Types of memory
SDRAM has been our friend for a few years now and is the accepted standard in its 168-pin DIMM form. It relies on a 64-bit memory bus that runs at either 66 Mhz with a 0.5 GB bandwidth for PC66 memory, or 100 Mhz PC100 memory with 0.8 GB bandwidth. While 133 Mhz SDRAM with one GB of bandwidth is available, it is only now becoming widely accepted. SDRAM is not exceptionally responsive, as its latency is about 40 nanoseconds.
All the major manufacturers make the three flavors of SDRAM. PC133, previously used only by overclockers, is now supported by the Via Apollo Pro 133 chipset, and various Intel chipsets are scheduled for release in 2000.
Rambus uses its own special 16-bit memory bus, the Direct Rambus Channel, to interface with the processor. The memory is double-clocked to operate on both the rising and falling cycle of the bus speed, doubling its 400 Mhz to an effective 800 Mhz with a bandwidth of 1.6 GB. Less expensive 600 Mhz (1.2 GB bandwidth) and 711 Mhz (1.4 GB bandwidth) memory can also be used. RIMMS have similar physical properties to DIMMS but are not compatible. Their latency is about 50 nanoseconds.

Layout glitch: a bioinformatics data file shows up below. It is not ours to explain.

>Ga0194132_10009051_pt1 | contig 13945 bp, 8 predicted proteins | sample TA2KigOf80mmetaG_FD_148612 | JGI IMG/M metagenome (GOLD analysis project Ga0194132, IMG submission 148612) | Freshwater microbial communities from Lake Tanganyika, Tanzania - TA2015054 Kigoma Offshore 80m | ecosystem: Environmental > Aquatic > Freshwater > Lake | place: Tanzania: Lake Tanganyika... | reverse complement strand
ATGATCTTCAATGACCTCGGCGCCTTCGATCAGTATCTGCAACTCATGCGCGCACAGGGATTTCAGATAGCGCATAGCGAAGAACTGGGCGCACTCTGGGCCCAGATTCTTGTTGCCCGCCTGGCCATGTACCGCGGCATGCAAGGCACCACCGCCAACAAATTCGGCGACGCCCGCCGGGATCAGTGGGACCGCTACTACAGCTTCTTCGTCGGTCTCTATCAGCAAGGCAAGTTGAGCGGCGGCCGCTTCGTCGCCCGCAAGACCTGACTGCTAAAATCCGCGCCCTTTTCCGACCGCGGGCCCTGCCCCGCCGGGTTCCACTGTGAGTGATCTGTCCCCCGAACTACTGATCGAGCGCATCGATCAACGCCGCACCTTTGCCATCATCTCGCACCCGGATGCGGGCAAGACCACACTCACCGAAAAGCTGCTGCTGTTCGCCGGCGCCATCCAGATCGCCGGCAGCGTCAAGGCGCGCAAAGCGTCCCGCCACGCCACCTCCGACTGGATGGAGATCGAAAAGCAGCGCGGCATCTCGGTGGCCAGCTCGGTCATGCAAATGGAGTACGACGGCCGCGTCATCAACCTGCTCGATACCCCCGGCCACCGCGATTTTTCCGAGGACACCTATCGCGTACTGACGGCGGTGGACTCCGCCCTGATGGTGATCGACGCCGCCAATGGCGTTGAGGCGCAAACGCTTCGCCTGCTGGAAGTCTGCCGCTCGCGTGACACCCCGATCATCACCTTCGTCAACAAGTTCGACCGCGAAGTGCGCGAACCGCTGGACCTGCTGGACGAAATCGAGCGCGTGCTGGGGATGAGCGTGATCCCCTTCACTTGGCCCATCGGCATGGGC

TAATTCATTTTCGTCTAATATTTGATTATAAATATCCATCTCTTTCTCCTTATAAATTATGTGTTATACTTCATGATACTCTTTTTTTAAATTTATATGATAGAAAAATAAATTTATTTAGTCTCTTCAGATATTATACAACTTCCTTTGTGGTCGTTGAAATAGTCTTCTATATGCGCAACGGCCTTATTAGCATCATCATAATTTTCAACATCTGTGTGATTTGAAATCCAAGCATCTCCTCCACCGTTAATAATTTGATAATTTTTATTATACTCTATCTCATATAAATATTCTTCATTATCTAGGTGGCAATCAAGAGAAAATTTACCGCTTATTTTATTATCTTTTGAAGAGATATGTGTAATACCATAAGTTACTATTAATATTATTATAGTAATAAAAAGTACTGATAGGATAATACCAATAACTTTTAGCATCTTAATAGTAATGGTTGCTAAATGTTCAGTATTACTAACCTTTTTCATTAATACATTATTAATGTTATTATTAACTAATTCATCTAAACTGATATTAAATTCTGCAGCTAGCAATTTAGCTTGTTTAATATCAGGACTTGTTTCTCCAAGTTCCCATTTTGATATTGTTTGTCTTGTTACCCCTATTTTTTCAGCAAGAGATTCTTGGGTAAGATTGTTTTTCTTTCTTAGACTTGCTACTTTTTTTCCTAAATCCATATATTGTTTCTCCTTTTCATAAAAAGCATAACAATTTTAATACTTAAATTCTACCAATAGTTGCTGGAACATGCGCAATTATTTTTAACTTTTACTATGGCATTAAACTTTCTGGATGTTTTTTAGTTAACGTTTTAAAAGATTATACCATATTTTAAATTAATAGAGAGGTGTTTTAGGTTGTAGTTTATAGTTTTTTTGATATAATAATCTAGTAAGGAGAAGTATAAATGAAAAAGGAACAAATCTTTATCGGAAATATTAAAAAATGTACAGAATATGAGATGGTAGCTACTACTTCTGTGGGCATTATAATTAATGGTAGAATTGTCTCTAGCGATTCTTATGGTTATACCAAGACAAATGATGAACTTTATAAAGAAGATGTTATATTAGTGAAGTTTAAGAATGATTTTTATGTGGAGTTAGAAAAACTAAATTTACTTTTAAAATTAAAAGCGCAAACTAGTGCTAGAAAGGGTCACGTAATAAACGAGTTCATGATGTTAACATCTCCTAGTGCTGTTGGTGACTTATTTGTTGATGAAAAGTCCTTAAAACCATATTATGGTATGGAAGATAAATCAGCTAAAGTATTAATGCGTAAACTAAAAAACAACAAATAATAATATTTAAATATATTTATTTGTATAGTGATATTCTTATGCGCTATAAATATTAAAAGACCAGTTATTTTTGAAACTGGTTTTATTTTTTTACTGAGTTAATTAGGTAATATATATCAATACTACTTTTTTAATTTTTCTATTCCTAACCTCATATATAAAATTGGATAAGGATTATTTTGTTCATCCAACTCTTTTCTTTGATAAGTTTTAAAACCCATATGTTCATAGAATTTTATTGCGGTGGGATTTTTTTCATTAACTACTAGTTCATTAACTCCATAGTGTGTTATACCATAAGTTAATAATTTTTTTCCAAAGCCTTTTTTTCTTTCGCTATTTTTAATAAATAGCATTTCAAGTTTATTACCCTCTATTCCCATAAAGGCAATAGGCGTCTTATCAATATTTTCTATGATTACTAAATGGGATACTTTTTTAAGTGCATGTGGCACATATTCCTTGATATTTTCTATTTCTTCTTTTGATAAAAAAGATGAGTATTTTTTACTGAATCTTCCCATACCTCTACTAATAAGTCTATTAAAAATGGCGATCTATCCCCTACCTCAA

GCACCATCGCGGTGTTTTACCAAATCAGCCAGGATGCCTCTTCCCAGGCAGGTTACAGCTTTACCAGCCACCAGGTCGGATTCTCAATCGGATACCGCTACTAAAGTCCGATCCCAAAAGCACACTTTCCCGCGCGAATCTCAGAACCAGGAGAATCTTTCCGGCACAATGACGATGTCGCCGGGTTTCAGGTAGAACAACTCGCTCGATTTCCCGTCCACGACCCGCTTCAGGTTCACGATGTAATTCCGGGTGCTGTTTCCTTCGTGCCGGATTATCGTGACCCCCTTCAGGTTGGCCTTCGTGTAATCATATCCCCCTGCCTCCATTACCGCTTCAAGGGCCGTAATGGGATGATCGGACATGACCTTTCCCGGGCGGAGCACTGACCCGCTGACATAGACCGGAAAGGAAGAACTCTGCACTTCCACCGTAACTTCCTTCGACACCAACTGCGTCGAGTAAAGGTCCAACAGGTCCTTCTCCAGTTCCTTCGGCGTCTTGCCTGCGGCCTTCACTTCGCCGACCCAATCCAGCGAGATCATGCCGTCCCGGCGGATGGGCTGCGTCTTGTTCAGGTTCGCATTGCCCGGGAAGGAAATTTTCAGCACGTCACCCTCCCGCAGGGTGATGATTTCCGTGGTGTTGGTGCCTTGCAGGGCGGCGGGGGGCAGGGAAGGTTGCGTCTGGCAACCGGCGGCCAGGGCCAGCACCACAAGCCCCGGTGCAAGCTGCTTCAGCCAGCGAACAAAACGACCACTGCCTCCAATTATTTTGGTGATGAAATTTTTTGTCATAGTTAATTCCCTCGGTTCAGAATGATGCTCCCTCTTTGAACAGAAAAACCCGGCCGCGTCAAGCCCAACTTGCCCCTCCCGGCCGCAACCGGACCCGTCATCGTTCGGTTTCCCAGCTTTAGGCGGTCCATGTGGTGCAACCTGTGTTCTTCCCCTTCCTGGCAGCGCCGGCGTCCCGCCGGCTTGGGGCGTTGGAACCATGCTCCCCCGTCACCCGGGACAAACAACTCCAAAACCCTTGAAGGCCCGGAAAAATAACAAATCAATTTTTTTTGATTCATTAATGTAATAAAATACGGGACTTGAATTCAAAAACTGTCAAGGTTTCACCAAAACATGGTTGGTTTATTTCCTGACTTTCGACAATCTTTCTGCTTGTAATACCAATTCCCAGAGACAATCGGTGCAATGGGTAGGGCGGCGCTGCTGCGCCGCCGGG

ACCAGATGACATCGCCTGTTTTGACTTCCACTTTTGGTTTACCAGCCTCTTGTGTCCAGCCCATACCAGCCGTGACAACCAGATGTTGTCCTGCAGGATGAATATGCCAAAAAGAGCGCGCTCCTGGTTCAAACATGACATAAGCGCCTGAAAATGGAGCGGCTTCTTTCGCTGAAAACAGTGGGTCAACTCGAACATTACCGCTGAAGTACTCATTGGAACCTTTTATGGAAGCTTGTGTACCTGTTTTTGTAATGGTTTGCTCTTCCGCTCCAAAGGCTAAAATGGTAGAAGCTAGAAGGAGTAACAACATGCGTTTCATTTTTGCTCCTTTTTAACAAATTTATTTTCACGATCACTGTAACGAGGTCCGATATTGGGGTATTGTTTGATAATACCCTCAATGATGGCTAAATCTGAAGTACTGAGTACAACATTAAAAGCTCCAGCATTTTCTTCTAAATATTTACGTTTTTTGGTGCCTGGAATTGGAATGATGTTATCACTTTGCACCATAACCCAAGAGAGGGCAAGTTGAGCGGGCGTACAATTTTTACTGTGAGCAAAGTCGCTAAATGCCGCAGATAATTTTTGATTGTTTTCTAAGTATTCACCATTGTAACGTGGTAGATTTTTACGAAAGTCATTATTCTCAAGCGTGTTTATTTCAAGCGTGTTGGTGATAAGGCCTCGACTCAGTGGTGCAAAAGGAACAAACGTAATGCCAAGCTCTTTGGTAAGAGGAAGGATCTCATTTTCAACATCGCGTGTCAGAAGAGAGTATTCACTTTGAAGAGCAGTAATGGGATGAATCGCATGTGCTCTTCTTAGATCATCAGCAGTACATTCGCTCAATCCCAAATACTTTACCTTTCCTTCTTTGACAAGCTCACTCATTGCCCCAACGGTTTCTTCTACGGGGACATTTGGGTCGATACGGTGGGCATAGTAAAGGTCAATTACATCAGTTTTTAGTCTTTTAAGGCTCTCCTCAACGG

Because of the problems with Intel’s i820, virtually all the major players have stopped manufacturing Rambus. What’s even more telling is the rumor that all Rambus memory will have to be cash on delivery, which is a radical departure from the normal corporate invoice system. PC manufacturers are suitably upset over this turn of events, and Intel is considering bundling RIMMS with their boards to ease OEM fears.
Double Data Rate memory (DDR) is double-clocked SDRAM that also works on the rising and falling cycle of a 64-bit memory bus. Running 266 Mhz (double the 133 Mhz bus speed), iDDR’s bandwidth is 2.1 GB. DDR has similar latency timings to SDRAM. Specialty devices and some peripherals, like video cards, currently use DDR.